Holiday bakers beware: Not all ‘edible’ glitter is actually edible
Bakers beware: Not all "edible" glitter is safe for consumption.
Before you douse your Christmas cookies or cupcakes with glitter or shimmer dust for a little extra holiday sparkle, make sure the products you’re using are actually edible.
The U.S. Food and Drug Administration on Friday cautioned bakers against improperly labeled edible glitters and offered these tips for safe decorating:
Check the label for a list of ingredients, which is required by law. Sugar, acacia (gum arabic), cornstarch and color additives approved for food use are all common ingredients.
Look for the word “edible” on the label. Don’t assume a product labeled “non-toxic” is safe to eat. Crayons and school glue are also non-toxic.
Remove any decorations that aren’t edible before eating -- or even serving -- your confections.
Decorative glitters and shimmer dusts are all over our food these days, and as the trend has grown in popularity, so too have concerns about whether the products being used to add some pizzazz to pizza, bagels and even alcoholic beverages are safe to eat.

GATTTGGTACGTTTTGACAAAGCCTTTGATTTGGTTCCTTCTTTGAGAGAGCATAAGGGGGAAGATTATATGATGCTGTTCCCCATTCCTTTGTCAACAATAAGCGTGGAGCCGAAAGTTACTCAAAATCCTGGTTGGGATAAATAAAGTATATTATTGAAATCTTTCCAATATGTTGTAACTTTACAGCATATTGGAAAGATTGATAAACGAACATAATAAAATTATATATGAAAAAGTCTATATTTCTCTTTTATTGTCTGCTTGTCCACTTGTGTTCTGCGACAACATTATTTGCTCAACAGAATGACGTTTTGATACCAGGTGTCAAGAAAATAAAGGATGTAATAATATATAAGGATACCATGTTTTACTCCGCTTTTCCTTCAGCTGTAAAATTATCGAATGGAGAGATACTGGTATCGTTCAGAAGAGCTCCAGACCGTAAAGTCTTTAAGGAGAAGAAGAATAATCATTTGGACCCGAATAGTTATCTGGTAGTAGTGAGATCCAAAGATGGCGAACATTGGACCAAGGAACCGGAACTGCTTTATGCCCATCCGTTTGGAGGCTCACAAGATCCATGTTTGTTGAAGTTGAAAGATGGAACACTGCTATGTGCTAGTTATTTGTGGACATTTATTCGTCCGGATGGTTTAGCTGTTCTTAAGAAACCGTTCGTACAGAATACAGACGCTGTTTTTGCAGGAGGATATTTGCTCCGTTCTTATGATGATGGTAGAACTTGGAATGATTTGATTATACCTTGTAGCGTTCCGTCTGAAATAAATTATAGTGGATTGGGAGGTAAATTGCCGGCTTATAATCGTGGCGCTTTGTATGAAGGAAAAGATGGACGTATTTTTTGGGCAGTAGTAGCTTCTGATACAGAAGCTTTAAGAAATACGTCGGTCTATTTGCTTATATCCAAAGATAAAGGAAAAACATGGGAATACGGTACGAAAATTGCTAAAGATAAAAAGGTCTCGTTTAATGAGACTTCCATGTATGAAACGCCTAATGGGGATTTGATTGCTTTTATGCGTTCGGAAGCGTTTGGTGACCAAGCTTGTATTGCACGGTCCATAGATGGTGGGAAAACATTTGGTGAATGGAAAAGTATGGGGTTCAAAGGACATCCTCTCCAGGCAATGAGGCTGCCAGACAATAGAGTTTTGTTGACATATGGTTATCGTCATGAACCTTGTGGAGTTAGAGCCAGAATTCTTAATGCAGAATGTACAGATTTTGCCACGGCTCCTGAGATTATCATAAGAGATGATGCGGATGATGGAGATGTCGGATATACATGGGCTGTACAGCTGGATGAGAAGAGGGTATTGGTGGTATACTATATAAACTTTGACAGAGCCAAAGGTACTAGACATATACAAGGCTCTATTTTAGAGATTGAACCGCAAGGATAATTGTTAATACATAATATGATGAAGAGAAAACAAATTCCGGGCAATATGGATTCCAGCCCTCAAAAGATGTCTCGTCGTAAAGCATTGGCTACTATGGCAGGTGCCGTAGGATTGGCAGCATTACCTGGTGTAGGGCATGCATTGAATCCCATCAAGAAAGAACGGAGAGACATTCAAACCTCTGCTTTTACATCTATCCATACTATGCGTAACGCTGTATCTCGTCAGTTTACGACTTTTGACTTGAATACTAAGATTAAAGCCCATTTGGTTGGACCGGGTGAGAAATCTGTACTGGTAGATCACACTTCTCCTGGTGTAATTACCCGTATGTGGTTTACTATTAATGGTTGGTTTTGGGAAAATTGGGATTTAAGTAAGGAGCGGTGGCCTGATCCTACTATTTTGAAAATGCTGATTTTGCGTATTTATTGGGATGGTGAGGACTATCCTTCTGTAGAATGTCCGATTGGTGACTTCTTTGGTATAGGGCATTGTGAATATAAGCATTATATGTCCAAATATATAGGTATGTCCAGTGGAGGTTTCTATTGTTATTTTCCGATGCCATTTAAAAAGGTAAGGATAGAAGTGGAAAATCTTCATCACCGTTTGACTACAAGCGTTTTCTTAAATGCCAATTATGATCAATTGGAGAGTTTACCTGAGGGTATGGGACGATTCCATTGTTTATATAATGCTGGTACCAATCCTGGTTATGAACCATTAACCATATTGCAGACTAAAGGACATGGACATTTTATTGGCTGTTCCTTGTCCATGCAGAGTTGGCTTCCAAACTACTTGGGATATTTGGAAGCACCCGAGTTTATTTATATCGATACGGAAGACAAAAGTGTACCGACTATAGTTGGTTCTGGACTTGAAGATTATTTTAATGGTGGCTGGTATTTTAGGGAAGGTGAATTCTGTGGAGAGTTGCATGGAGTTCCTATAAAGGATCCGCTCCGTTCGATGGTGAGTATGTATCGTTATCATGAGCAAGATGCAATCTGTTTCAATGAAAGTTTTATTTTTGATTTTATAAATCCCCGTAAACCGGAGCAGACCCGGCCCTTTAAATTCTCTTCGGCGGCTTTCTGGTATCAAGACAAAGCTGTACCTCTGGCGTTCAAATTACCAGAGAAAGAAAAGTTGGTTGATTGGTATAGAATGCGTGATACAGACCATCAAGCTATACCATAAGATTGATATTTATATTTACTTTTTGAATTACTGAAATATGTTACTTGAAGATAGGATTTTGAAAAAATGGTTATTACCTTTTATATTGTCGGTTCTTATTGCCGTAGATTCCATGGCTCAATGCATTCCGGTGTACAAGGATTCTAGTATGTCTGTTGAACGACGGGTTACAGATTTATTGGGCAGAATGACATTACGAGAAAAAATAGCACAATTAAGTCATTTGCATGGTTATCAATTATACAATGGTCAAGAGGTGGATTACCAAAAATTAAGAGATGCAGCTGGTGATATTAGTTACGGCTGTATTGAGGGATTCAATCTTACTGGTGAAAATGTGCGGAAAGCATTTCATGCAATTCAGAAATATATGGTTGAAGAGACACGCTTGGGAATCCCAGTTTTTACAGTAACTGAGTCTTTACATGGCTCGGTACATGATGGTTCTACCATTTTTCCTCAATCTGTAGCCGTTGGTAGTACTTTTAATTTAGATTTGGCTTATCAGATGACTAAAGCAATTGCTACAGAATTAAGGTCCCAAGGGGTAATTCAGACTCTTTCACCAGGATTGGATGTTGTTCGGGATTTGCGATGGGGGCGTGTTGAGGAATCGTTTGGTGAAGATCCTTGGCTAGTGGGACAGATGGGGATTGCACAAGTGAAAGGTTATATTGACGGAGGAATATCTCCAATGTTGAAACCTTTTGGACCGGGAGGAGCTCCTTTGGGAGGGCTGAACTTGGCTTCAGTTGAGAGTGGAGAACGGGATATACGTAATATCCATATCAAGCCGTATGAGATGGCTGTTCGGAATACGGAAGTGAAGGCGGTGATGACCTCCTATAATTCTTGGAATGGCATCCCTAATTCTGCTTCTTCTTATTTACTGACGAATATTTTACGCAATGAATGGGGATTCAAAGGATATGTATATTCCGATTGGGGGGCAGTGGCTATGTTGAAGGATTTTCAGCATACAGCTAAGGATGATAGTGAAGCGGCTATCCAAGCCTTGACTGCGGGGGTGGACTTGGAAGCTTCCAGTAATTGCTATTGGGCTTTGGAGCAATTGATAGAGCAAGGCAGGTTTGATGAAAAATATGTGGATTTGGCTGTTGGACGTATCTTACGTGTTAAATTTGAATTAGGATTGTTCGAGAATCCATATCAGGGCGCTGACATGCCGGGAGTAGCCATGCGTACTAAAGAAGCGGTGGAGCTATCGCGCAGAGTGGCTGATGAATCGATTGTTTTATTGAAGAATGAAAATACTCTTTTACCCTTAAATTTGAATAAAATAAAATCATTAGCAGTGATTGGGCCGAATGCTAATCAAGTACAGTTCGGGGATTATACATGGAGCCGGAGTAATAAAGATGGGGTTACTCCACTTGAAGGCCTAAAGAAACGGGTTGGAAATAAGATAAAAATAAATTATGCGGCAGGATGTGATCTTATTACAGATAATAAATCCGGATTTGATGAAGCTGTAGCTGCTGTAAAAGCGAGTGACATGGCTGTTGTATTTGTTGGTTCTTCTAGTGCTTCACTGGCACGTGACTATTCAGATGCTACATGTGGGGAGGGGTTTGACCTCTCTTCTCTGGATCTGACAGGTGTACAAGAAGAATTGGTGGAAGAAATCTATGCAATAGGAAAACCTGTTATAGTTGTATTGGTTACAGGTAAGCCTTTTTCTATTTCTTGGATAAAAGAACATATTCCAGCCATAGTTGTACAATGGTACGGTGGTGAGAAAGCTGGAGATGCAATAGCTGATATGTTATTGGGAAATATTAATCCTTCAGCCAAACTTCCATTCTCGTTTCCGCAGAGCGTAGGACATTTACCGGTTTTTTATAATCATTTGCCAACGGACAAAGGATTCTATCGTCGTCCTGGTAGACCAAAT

Eating a cupcake-dusting of non-edible glitter isn’t going to kill you, but it’s ill-advised for a reason -- it’s tiny bits of plastic.
But know that it can be hard to tell the difference between craft glitter and edible glitter, especially when shopping online.
Search “edible glitter” on Amazon and you can find this trifecta of gold, silver and white Techno Glitter, non-toxic and made in the United States. The listing includes a picture of glittery leaves on a cupcake. And satisfied customers have posted reviews with photos of cookies, strawberries and a child’s cake bedazzled with Techno Glitter.
Yet in small print in the product description: “These dusts are NOT FDA approved. They are NOT a food product and should not be considered as such.”